What is the treatment for LCIS?
LCIS has no symptoms, and is first suspected because of an abnormal mammogram. A biopsy is needed to confirm the diagnosis. After a diagnosis is made, no more surgery or other treatment is needed, even if the affected area is large.
The abnormally developing cells that make up LCIS are often spread around in more than one location in the breast. It may even be in several areas and both breasts. If LCIS is diagnosed in one breast, it is not necessary to search for it or biopsy the second breast or to try to locate each area of affected lobules. That’s because no treatment is necessary regardless of the spread or location.
Women diagnosed with LCIS may question why no treatment is necessary, but experts agree that LCIS is a condition that should be managed rather than a disease to be treated. You can think of it like being overweight, which is a condition that puts a person at risk for heart disease but is not itself heart disease – and people who are overweight do not always develop heart disease.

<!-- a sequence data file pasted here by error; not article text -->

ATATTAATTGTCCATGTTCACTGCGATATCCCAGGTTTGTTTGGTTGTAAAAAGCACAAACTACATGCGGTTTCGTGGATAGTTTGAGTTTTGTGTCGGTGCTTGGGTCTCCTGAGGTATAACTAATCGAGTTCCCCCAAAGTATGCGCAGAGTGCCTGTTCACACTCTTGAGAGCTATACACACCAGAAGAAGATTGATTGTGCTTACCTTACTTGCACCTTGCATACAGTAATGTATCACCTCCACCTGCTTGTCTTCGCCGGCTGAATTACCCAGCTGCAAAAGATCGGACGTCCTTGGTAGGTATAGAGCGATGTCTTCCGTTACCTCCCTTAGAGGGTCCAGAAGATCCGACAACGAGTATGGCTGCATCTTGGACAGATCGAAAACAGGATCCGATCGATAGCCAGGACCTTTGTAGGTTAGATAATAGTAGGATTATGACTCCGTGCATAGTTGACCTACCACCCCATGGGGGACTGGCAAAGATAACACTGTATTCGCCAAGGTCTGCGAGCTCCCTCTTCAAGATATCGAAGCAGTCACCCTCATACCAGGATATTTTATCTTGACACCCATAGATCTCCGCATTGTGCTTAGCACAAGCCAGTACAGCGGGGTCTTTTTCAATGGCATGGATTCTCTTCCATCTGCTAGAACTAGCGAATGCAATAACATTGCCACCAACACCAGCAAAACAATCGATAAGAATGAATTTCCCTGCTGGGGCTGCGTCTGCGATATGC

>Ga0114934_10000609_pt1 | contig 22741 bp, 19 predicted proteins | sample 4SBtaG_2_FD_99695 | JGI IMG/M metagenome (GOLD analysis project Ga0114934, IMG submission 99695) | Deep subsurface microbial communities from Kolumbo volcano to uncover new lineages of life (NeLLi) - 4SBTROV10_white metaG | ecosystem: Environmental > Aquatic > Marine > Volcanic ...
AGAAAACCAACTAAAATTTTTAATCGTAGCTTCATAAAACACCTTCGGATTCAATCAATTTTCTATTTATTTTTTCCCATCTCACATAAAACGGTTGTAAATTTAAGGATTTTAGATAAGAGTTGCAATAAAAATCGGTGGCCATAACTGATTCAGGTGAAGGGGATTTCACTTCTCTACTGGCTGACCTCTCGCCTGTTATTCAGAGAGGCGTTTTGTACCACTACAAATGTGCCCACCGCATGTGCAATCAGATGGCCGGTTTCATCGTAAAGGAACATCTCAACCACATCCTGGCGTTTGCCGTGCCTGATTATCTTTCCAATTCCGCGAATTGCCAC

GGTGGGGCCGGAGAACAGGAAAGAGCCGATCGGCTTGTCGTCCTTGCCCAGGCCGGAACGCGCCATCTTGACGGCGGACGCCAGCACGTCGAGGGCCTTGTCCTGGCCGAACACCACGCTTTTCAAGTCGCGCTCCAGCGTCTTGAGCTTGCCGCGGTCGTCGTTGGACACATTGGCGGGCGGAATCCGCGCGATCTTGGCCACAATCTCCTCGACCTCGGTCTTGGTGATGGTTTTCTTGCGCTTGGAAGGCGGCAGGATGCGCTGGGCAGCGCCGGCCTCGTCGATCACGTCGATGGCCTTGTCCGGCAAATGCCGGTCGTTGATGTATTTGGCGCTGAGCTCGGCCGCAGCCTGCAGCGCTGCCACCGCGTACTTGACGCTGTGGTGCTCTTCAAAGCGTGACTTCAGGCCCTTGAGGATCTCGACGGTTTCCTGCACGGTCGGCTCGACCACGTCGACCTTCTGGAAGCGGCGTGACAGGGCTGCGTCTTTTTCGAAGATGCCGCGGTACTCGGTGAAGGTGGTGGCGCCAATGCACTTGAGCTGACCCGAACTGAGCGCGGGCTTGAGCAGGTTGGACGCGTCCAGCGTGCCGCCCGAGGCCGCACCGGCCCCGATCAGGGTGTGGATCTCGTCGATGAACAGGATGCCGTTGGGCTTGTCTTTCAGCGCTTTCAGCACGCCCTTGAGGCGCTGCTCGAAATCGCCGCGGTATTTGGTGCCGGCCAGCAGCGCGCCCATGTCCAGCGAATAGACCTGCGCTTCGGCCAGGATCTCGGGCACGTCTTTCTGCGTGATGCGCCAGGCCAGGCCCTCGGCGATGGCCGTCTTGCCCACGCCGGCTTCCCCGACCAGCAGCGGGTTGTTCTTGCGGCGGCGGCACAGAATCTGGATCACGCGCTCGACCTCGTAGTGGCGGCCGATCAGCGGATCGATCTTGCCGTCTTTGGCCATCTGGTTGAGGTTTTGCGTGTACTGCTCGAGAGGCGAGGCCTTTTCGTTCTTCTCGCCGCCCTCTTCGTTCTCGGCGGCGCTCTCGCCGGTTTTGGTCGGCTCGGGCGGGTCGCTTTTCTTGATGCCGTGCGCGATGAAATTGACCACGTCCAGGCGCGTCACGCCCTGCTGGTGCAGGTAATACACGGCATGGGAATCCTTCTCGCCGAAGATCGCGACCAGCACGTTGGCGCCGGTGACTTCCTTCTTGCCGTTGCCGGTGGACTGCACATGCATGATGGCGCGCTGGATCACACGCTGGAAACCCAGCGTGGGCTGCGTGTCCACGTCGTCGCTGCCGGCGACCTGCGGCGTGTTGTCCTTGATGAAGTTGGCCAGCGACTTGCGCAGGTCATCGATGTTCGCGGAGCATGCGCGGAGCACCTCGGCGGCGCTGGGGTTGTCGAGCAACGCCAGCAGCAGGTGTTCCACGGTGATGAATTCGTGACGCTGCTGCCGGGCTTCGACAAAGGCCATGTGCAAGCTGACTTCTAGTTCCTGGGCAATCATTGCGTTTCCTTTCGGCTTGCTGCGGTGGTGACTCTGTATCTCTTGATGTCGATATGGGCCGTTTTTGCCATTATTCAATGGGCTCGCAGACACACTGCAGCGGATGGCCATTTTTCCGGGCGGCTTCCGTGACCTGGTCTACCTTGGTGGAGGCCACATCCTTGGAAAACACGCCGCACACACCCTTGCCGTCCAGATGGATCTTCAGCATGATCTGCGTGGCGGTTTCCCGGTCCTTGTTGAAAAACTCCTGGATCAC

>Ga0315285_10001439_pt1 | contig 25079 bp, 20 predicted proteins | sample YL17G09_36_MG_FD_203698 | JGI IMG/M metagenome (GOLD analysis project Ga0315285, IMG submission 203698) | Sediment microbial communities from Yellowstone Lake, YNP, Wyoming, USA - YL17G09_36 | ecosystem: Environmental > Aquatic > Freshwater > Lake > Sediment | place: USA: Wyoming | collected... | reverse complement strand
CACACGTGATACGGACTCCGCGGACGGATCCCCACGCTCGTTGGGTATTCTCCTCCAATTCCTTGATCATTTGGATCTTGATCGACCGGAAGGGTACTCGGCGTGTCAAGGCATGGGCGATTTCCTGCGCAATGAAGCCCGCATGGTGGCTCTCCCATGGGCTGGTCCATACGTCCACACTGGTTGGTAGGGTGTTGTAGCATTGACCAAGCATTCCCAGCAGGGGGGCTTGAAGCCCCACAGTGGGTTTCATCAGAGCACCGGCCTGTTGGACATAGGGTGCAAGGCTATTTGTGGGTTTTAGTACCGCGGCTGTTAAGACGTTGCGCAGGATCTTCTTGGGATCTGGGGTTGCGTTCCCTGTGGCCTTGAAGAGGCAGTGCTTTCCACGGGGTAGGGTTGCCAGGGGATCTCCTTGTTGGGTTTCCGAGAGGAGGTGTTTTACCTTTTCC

Women with LCIS who are especially worried and want to “do something” can consider a low calorie or low-fat diet, as well as an increase in fresh fruits and vegetables to reduce their risk of future breast cancer. Although the research is not conclusive, those kinds of dietary changes may reduce the risk of breast cancer, and also have the potential to prevent other diseases. Hormonal therapy (with a drug such as tamoxifen) is also sometimes recommended to reduce the risk of future breast cancer, although it has the potentially dangerous side effects mentioned earlier, such as increasing the risk of stroke and endometrial cancer, and can cause unpleasant symptoms such as hot flashes and vaginal dryness. However, if a woman is very worried and does not feel comfortable without treatment, hormonal therapy is a less radical prevention method than bilateral mastectomies.